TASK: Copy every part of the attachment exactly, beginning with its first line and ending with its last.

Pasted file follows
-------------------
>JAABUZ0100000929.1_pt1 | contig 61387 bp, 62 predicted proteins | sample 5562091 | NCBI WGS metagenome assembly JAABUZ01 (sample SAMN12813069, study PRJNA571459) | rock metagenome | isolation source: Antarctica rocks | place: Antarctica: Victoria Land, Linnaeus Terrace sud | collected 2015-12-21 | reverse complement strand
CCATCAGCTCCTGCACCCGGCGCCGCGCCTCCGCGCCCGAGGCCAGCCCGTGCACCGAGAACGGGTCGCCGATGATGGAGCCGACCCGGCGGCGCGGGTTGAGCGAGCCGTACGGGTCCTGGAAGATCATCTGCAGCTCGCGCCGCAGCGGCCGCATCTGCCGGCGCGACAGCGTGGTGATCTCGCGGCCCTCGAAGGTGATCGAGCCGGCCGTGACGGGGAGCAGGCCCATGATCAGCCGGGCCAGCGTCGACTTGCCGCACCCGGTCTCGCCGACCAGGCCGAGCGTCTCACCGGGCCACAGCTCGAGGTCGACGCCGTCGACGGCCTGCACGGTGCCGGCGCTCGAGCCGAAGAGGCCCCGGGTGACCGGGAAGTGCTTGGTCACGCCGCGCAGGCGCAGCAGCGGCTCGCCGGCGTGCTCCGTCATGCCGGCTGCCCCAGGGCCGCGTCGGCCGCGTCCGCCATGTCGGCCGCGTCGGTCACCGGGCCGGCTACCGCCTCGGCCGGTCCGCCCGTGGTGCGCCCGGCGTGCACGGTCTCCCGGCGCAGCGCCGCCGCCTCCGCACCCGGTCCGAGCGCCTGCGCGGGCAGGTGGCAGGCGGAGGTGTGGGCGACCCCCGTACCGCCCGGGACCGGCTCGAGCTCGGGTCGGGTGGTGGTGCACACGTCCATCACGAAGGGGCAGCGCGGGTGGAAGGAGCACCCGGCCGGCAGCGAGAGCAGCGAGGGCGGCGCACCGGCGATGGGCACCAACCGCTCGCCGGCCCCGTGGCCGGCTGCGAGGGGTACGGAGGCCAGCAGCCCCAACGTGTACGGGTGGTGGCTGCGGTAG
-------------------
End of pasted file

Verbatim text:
>JAABUZ0100000929.1_pt1 | contig 61387 bp, 62 predicted proteins | sample 5562091 | NCBI WGS metagenome assembly JAABUZ01 (sample SAMN12813069, study PRJNA571459) | rock metagenome | isolation source: Antarctica rocks | place: Antarctica: Victoria Land, Linnaeus Terrace sud | collected 2015-12-21 | reverse complement strand
CCATCAGCTCCTGCACCCGGCGCCGCGCCTCCGCGCCCGAGGCCAGCCCGTGCACCGAGAACGGGTCGCCGATGATGGAGCCGACCCGGCGGCGCGGGTTGAGCGAGCCGTACGGGTCCTGGAAGATCATCTGCAGCTCGCGCCGCAGCGGCCGCATCTGCCGGCGCGACAGCGTGGTGATCTCGCGGCCCTCGAAGGTGATCGAGCCGGCCGTGACGGGGAGCAGGCCCATGATCAGCCGGGCCAGCGTCGACTTGCCGCACCCGGTCTCGCCGACCAGGCCGAGCGTCTCACCGGGCCACAGCTCGAGGTCGACGCCGTCGACGGCCTGCACGGTGCCGGCGCTCGAGCCGAAGAGGCCCCGGGTGACCGGGAAGTGCTTGGTCACGCCGCGCAGGCGCAGCAGCGGCTCGCCGGCGTGCTCCGTCATGCCGGCTGCCCCAGGGCCGCGTCGGCCGCGTCCGCCATGTCGGCCGCGTCGGTCACCGGGCCGGCTACCGCCTCGGCCGGTCCGCCCGTGGTGCGCCCGGCGTGCACGGTCTCCCGGCGCAGCGCCGCCGCCTCCGCACCCGGTCCGAGCGCCTGCGCGGGCAGGTGGCAGGCGGAGGTGTGGGCGACCCCCGTACCGCCCGGGACCGGCTCGAGCTCGGGTCGGGTGGTGGTGCACACGTCCATCACGAAGGGGCAGCGCGGGTGGAAGGAGCACCCGGCCGGCAGCGAGAGCAGCGAGGGCGGCGCACCGGCGATGGGCACCAACCGCTCGCCGGCCCCGTGGCCGGCTGCGAGGGGTACGGAGGCCAGCAGCCCCAACGTGTACGGGTGGTGGCTGCGGTAG